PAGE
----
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Reviewed by:
  • American Transcendentalism: A History, and: The Transcendentalists
  • Ryan McIlhenny (bio)
American Transcendentalism: A History. By Philip F. Gura. (New York: Hill and Wang, 2008. Pp. xi, 384. Cloth, $27.50; Paper, $15.00.)
The Transcendentalists. By Barbara Packer. (Athens: University of Georgia Press, 2007. Pp. 304. Cloth, $49.95; Paper, $22.95.)

Capturing the central message of Transcendentalism in his essay “Self-Reliance,” Ralph Waldo Emerson stated plainly that “to be great is to be misunderstood.” If misunderstanding characterizes the general reception of those reading the Transcendentalists, then indeed American thinkers like Emerson, Henry David Thoreau, Orestes Brownson, and Margaret Fuller must have been the most superior class of thinkers ever produced in America. For nearly two centuries now, from Charles Ellis’s Essay on Transcendentalism to the work of Perry Miller, William Hutchinson, Anne Rose, and Catherine Albanese in more recent decades, scholars have attempted to explicate further in order to celebrate the significance of Transcendentalist thought. Barbara Packer, professor of English at UCLA, and Philip Gura, professor of literature and culture at University of Northa Carolina at Chapel Hill, have now added to the discussion. In her appropriately titled The Transcendentalists, an expansion of her similarly titled essay that first appeared in The Cambridge History of American Literature in 1995, Packer intends to show Transcendentalism’s “continuing sway over American thought.” For Gura, author of American Transcendentalism: A History, a culminating work representing forty years of research, the Transcendentalists “remain one of the nation’s most compelling and influential intellectual coteries.” Their enigmatic thoughts “have come to define what is ‘American’” (xi). If this is true, then to misunderstand Transcendentalism is to misunderstand American identity.

Both authors certainly want to clarify, and in no insignificant degree they succeed. Gura begins with a definition. Transcendentalism espoused the idea “that man has ideas, that come not through the five senses, or the powers of reasoning; but are either the result of direct revelation from God, his immediate inspiration, or his immanent presence in the spiritual world” (10). Fellow Transcendentalist George Ripley said it more clearly: Truth “transcends the sphere of external senses . . . the supremacy of mind over matter” (143). Mind or spirit was not [End Page 488] just the highest reality, but the highest truth. To better appreciate such a definition, Gura and Packer outline the origins of the movement beginning with the religious controversies among New England Unitarians, especially as they related to the veracity of miracles and the nature of special revelation in the scriptures. Before challenging the growing materialism produced by the Market Revolution in the first quarter of the nineteenth century, religion had to be purged of its materialism. Both liberal and conservative theologians erred in trying to verify—or, in some cases, undermine—religion through the use of propositional reasoning. Language masks essence. True spirituality required movement beyond embodiment, which included transcending the encased confessional language of traditional dogma. Drawing on the emerging work of higher critical scholarship, the mysticism of Swedenborgianism, the universalism of Eclecticism, and the emotionalism of Freidrich Schleiermacher, early Transcendentalists believed that the “approximate” language of the Bible was not the true essence of the spirit: “vital theology demanded the assent of the heart” (Gura, 47). Such an assent demanded deep self-reflection.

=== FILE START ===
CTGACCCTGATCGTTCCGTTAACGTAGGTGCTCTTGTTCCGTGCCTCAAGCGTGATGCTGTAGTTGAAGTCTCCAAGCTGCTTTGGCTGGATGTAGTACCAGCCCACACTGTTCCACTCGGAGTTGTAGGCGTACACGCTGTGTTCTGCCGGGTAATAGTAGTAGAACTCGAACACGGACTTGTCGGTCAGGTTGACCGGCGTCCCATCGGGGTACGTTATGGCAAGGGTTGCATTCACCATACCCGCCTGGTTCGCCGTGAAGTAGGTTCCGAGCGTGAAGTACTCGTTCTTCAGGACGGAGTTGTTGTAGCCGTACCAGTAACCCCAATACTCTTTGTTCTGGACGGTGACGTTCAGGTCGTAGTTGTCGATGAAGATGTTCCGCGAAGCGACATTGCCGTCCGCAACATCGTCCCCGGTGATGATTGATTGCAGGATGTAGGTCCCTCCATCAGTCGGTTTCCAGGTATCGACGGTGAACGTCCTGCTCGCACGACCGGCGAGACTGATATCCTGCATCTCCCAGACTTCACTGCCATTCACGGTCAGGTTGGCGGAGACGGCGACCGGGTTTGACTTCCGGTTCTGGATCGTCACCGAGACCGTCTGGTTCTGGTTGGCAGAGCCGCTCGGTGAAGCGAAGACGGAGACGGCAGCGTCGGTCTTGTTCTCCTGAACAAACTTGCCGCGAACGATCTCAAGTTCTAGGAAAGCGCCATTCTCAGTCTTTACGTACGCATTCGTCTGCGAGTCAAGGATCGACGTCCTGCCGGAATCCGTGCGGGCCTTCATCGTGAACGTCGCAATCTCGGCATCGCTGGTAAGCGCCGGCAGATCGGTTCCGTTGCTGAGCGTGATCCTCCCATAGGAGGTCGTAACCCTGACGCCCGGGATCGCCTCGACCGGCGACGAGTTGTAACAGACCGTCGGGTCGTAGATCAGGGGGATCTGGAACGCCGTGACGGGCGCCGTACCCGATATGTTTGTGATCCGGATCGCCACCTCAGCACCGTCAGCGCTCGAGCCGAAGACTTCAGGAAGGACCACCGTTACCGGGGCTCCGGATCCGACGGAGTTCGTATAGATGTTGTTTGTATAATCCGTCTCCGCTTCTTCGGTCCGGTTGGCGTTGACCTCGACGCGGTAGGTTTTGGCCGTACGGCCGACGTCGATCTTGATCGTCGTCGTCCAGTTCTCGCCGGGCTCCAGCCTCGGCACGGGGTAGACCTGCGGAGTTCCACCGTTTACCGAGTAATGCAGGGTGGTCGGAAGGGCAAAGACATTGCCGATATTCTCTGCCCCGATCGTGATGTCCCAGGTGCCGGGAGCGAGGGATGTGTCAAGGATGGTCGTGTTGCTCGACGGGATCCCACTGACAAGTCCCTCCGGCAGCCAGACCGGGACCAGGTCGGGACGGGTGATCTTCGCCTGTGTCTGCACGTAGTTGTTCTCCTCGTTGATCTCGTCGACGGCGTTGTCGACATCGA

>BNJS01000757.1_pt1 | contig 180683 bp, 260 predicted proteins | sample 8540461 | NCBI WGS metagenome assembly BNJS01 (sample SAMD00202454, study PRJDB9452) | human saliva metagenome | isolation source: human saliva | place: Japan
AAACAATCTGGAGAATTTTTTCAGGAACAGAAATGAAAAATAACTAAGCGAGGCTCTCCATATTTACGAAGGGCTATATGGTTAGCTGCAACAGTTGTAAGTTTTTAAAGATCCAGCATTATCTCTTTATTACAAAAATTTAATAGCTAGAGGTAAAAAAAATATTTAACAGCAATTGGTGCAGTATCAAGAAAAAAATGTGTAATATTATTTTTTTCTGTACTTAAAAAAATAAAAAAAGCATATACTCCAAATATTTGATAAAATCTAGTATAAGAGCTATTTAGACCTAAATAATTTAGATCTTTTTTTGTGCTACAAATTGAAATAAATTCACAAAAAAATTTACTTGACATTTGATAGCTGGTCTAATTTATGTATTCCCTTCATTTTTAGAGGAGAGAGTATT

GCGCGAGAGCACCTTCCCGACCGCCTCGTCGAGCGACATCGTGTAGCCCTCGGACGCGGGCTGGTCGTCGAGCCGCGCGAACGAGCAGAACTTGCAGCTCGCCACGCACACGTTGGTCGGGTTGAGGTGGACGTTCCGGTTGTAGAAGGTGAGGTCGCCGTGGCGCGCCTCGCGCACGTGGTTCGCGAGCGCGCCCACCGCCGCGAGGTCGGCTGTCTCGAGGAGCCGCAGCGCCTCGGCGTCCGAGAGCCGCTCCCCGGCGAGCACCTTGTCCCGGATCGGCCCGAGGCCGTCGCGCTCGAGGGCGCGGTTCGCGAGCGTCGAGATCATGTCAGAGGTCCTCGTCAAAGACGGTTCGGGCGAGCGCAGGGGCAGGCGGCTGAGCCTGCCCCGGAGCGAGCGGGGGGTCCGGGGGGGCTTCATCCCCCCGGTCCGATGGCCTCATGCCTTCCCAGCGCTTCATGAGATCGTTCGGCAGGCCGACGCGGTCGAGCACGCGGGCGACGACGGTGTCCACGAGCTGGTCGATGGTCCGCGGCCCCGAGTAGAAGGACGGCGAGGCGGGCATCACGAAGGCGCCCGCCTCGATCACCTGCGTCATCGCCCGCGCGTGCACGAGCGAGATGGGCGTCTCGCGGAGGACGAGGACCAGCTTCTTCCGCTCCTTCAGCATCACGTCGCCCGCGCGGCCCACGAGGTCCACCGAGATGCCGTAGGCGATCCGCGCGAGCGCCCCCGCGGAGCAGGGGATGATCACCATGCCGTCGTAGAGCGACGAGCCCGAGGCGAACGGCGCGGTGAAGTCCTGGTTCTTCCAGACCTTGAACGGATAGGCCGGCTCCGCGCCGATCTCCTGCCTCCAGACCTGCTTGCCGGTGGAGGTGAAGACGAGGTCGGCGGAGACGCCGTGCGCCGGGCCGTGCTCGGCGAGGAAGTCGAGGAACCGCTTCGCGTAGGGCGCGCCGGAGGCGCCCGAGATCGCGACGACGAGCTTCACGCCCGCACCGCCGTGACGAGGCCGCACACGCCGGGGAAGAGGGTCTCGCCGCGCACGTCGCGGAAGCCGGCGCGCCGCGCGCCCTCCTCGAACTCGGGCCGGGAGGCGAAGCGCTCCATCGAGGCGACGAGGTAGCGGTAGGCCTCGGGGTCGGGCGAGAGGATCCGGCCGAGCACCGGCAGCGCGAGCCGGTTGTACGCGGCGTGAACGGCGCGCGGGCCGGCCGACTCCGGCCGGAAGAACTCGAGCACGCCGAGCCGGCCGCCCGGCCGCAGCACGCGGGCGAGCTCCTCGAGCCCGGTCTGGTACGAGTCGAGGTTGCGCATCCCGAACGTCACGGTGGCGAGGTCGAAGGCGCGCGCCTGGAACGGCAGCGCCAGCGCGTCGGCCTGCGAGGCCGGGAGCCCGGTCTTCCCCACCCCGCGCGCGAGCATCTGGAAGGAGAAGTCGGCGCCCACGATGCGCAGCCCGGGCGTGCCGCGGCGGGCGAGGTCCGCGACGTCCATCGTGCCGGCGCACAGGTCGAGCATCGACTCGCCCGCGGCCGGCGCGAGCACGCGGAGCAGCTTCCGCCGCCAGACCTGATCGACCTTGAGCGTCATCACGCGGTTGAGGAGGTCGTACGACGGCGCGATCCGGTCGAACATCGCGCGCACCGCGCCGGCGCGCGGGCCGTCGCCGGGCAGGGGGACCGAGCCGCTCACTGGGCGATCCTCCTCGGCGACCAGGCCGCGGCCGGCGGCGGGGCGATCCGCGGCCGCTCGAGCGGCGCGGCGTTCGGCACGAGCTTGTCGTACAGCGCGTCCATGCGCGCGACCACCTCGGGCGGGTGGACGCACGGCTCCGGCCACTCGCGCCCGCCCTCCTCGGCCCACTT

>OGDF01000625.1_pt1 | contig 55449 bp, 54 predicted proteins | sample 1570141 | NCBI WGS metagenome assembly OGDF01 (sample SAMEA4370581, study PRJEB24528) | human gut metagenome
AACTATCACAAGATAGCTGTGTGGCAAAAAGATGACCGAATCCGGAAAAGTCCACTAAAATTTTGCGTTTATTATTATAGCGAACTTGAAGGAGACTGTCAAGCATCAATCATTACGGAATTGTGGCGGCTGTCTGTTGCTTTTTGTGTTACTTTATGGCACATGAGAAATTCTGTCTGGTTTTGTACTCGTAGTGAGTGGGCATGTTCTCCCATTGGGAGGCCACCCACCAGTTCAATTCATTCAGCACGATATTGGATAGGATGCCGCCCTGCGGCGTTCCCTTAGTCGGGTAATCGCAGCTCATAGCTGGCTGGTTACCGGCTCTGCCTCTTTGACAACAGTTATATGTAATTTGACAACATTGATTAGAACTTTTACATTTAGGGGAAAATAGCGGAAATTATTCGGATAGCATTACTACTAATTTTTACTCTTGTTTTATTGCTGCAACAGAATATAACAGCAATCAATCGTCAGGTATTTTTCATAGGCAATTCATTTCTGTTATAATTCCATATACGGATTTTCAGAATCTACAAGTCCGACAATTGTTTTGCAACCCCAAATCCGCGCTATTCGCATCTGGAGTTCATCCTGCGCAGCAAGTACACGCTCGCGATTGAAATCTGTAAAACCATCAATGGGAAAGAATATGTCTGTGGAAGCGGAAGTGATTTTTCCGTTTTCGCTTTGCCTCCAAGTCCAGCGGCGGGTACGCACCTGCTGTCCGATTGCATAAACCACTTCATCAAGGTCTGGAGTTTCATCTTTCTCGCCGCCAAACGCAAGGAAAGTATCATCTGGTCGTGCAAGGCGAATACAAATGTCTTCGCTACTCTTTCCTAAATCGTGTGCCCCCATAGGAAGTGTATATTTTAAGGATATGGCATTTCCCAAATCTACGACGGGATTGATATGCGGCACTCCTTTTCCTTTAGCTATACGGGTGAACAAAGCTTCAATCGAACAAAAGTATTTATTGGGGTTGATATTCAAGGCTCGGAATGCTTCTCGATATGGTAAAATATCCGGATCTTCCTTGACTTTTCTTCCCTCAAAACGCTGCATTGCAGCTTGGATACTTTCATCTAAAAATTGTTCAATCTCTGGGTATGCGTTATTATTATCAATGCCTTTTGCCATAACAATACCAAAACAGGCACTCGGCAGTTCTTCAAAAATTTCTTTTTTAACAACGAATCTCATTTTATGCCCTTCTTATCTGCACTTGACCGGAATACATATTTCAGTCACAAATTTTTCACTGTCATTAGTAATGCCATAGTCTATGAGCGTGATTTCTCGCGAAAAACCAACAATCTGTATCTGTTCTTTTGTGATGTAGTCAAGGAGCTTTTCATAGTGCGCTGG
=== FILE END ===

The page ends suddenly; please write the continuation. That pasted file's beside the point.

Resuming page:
Mistaking the embodiment of spirit or relying only on reason was not only a problem of the Christian religion, but of society in general. Spirituality was not a matter of the purely functional use of the eyes to see, but deep reflection within the individual to “see” the soul. The difference between physical and spiritual seeing, what Transcendentalists gleaned from Thomas Carlyle in his Aids to Reflection, was the difference between Understanding (theological formulae) and Reason (spiritual enlightenment). This allowed Transcendentalists a way around the rationalism of certain Unitarians but also the stagnant nature of traditional orthodoxy. Emerson, a great admirer of Carlyle, was quick to adopt this classification. “Reason,” he confessed, “is the highest faculty of the soul—what we mean often by the soul itself; it never reasons, never proves, it simply perceives; it is vision” (quote from Packer, 26). The move from Reason to Understanding, which could only be acquired by the individual...


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pp. 488-491
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